Saturday, March 14, 2009

A Summary of Daniel: 1989-2009

A Summary of Daniel: 1989-2009

First I finished my BA in English Literature in 1994 from Acadia University which is 10 minutes down the road from my hometown in New Minas, Nova Scotia Canada which is a small village in the Annapolis Valley. My parents each come from two neighbouring provinces, mom is from Northern New Brunswick which is French Acadian and wood-cutting and lumberjack country and Dad comes from Prince Edward Island which is Irish potato farm country. My parents and younger brother still live in New Minas and I visit about once every 1.5 years.

My first jobs were babysitting and lawn mowing and in 1989 I stayed with my sister for the summer in Ottawa which is Canada's capital city and had my first full-time summer job as a dishwasher/kitchen helper at a Yacht Club. I did it again with the same chefs the next summer at a continental restaurant.

While studying in Nova Scotia I worked as a lobster grader and shipper/packer and cook in a small village near my home town on the Bay of Fundy a very beautiful place. I met many tourists and met my first Koreans there. In 1993 I left my parents home and moved to Kingston Ontario where my sister had moved with the intention of working west to Vancouver and then to teach English in Japan as one of my classmates had done. I hitchhiked and backpacked mostly with truck-drivers across Canada and took two slow weeks in 1994. It is a beautiful country. Then I worked and lived in Vancouver first as a night shipper and receiver truck driver of live seafood airfreight deliveries and then as a care giver in a Catholic home for the mentally handicapped called L'Arche or The Arc.

Then in 1996 I received an offer to teach in a hagwon in Samchonpo where I taught for two years. It is very beautiful there and I still have many friends there. In 1998 I moved to work at Inje University in Kimhae and stayed there for two years. Then I studied CELTA (ESL Cambridge Certificate) in Seoul at Yonsei so I could move to The United Arab Emirates. I had read it was a good place to live and work in Arabia. In 2000 I began working at Abu Dhabi Naval College (on Saadiyat) in the capital city of the UAE. My students were naval officer cadets being trained to navigate small warships. The job was easy and difficult. It is very hot in summer. I travelled to many countries nearby such as Egypt, India, Sri Lanka, Turkey on many months of holidays.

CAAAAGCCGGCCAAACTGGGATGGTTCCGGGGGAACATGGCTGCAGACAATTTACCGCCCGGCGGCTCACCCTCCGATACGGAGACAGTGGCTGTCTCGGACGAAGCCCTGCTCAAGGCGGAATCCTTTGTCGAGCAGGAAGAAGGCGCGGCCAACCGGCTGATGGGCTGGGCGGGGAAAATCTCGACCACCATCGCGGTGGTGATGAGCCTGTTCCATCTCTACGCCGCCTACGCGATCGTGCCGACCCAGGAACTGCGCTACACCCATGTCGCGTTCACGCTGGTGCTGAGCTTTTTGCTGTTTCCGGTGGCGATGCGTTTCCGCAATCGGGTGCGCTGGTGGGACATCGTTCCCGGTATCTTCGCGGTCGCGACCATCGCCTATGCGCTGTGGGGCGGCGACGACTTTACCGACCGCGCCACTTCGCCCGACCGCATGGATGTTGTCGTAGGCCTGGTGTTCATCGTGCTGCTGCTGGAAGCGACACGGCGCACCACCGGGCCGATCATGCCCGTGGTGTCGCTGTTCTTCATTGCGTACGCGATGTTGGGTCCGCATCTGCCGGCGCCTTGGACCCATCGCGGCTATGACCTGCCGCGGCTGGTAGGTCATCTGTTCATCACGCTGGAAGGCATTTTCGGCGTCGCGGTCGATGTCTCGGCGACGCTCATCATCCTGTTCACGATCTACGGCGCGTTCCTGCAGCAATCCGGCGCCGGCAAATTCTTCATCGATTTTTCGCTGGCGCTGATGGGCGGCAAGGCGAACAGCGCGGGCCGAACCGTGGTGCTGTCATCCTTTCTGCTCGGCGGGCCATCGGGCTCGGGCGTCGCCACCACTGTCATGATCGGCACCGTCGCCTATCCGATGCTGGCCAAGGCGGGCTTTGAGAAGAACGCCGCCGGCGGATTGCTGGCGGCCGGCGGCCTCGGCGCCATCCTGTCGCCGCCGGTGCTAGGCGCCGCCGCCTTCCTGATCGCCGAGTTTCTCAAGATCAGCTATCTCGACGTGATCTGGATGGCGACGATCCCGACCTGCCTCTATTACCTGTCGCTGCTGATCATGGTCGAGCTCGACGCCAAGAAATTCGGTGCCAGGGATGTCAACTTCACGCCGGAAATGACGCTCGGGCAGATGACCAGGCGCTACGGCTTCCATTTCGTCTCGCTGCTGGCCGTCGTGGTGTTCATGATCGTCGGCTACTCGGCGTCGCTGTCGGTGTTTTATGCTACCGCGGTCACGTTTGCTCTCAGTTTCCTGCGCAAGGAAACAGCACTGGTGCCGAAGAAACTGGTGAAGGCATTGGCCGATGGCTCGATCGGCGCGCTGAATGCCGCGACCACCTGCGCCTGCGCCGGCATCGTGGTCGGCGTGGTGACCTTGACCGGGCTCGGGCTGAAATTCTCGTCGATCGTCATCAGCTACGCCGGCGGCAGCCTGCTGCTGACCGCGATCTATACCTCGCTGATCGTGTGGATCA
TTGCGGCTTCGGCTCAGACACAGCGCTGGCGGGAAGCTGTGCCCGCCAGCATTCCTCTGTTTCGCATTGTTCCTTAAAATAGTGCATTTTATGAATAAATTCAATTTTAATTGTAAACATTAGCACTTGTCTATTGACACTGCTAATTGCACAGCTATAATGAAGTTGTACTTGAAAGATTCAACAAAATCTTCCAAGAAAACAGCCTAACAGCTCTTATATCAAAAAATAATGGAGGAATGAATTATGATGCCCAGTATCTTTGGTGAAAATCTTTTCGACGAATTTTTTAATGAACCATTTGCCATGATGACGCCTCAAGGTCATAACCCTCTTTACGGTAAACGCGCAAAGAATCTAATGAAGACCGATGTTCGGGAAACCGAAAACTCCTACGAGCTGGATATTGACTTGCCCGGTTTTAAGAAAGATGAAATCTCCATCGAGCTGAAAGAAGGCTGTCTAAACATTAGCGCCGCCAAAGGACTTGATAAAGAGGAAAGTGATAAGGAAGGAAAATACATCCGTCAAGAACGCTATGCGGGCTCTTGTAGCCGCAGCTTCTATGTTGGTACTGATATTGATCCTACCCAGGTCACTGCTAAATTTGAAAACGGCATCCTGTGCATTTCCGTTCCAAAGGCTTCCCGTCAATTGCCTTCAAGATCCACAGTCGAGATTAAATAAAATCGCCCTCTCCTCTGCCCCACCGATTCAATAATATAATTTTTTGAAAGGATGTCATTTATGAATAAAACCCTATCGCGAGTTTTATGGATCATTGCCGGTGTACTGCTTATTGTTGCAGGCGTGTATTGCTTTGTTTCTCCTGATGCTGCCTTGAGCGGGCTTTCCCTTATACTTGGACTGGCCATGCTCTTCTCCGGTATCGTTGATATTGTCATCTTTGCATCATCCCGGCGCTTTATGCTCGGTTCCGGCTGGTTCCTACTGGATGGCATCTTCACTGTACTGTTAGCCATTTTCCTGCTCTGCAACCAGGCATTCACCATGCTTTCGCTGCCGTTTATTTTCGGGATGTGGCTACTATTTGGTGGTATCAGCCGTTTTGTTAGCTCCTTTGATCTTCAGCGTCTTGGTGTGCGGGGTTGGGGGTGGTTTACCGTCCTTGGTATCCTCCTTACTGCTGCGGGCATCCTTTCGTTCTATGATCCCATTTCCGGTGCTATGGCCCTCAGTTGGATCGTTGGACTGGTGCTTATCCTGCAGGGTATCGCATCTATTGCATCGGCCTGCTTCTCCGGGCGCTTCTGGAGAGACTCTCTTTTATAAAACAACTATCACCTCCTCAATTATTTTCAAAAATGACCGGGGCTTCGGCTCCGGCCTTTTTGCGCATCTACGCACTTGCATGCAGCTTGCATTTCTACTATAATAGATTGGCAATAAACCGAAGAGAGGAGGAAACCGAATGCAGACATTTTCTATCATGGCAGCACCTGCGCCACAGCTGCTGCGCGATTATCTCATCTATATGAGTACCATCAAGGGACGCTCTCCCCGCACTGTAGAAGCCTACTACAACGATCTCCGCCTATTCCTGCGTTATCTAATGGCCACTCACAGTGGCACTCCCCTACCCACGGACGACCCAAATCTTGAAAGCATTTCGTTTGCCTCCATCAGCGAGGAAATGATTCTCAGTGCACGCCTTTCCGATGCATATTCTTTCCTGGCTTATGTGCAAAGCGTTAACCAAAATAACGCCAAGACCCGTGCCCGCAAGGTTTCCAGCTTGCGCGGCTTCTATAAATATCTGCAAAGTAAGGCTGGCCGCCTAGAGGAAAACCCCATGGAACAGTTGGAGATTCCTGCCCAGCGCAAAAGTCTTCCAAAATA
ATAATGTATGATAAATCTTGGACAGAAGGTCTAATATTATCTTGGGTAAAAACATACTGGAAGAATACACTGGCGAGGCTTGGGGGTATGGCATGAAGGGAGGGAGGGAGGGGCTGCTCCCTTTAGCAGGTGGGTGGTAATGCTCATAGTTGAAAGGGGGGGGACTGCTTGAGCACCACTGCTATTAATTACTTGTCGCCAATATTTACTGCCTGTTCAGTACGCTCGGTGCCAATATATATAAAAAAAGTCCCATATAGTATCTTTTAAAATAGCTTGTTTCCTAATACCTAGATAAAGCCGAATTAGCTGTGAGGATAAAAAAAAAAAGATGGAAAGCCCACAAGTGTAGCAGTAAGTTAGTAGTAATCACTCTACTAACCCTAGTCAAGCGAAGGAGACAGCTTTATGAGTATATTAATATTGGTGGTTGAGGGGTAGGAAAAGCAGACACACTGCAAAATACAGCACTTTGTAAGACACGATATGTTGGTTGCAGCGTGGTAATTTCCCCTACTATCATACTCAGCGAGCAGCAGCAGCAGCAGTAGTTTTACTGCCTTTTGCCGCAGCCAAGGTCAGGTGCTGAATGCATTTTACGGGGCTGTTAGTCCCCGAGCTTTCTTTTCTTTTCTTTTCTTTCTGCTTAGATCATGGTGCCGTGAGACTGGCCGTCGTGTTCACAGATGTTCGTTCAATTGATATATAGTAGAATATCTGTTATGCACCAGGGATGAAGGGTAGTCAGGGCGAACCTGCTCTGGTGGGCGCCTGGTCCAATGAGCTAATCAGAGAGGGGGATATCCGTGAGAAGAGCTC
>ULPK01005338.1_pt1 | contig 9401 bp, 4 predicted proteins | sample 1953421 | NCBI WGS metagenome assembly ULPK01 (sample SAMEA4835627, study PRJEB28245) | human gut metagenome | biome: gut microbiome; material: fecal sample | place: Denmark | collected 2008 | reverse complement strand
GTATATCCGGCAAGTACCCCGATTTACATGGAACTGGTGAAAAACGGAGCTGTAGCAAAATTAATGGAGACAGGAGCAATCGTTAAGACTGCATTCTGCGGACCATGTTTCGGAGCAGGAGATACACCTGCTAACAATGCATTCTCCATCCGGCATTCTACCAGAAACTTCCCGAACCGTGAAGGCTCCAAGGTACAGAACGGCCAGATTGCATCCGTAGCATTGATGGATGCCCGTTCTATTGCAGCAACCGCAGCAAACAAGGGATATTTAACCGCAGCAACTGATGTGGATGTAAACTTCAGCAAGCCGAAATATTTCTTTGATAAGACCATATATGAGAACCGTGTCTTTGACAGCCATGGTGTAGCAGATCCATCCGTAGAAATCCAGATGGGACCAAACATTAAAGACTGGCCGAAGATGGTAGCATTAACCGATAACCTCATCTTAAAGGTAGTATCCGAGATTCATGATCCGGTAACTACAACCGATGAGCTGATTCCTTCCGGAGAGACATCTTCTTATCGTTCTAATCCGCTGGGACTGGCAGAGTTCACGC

Then I began studying Master's of International Business in Dubai with The University of Wollongong. I had a small Honda compact car and would drive back and forth to night classes many days of the week for my first semester. Then I quit my job, took six months holidays in Canada and finished MIB in 2004 by increasing courses during the final two semesters in Australia. I finished one semester early.

In Australia I had a telephone interview to teach at Kwandong University in Gangneung, Gangwondo. However I also took interviews in Singapore but the job conditions were not great. So I lived in Yang Yang for one year and it is very beautiful so I read many books on general topics. I like Singapore and wouldn't mind living there also and nearly took a three year contract job offer from the Ministry of Education to become an English Literature Morals and Ethics teacher. However the salary was too low. I did not accept. Also I was looking for a job to teach international business.

So by surprise I received interview and job offer here at Daejin University in 2006. The same year I began more studies first in Certificate of Executive Leadership from Cornell University then also completing Executive Certificate in Negotiation and Conflict Management from The University of Notre Dame in 2008. At the same time I was playing bass guitar nearly every weekend in a rock band in Hongdae and Itaewon.

I felt sad but I had to quit my band. Last summer I did two comparative market research projects while on holiday in Sri Lanka (which I love) and Thailand (which I like) and completed another Certificate in Export Management in 2008 from an American international trade specialist named John R. Jagoe which took a year. Then I completed another Certificate in International Trade from Concordia University in Canada last month which also took just over a year.

This past holiday I was reading a lot about logistics and food supply chain because I was asked to join a proposal group for APEC to do a research study on ways to lower Korea's food customer prices. The project would have paid for all of my studies since 2003. So I read about a 1000 pages of research papers and about four hundred pages of international trade law course to finish my last course of Concordia certificate four weeks ahead of schedule.

The proposal however failed. So instead of feeling sad I decided to improve my research skills and decided to apply to Queensland University of Technology's Graduate Certificate in Research Commercialisation last month. They accepted me to the program two weeks after the deadline. It will take about two years however three to five hours of study a week is easy. So I am now studying knowledge transfer.

For the last five years I have been studying about 15-20 hours a week. Non-stop. But I LOVE learning.


Anonymous said...

This is an impressive page. Wow Is it hard to get so many certificates?
Andrew Twohig, Nova Scotia

Daniel Costello said...

Hi Andrew, These certificates are like educational snacks for me and keep my intellectual teeth clean? Cheers, Dan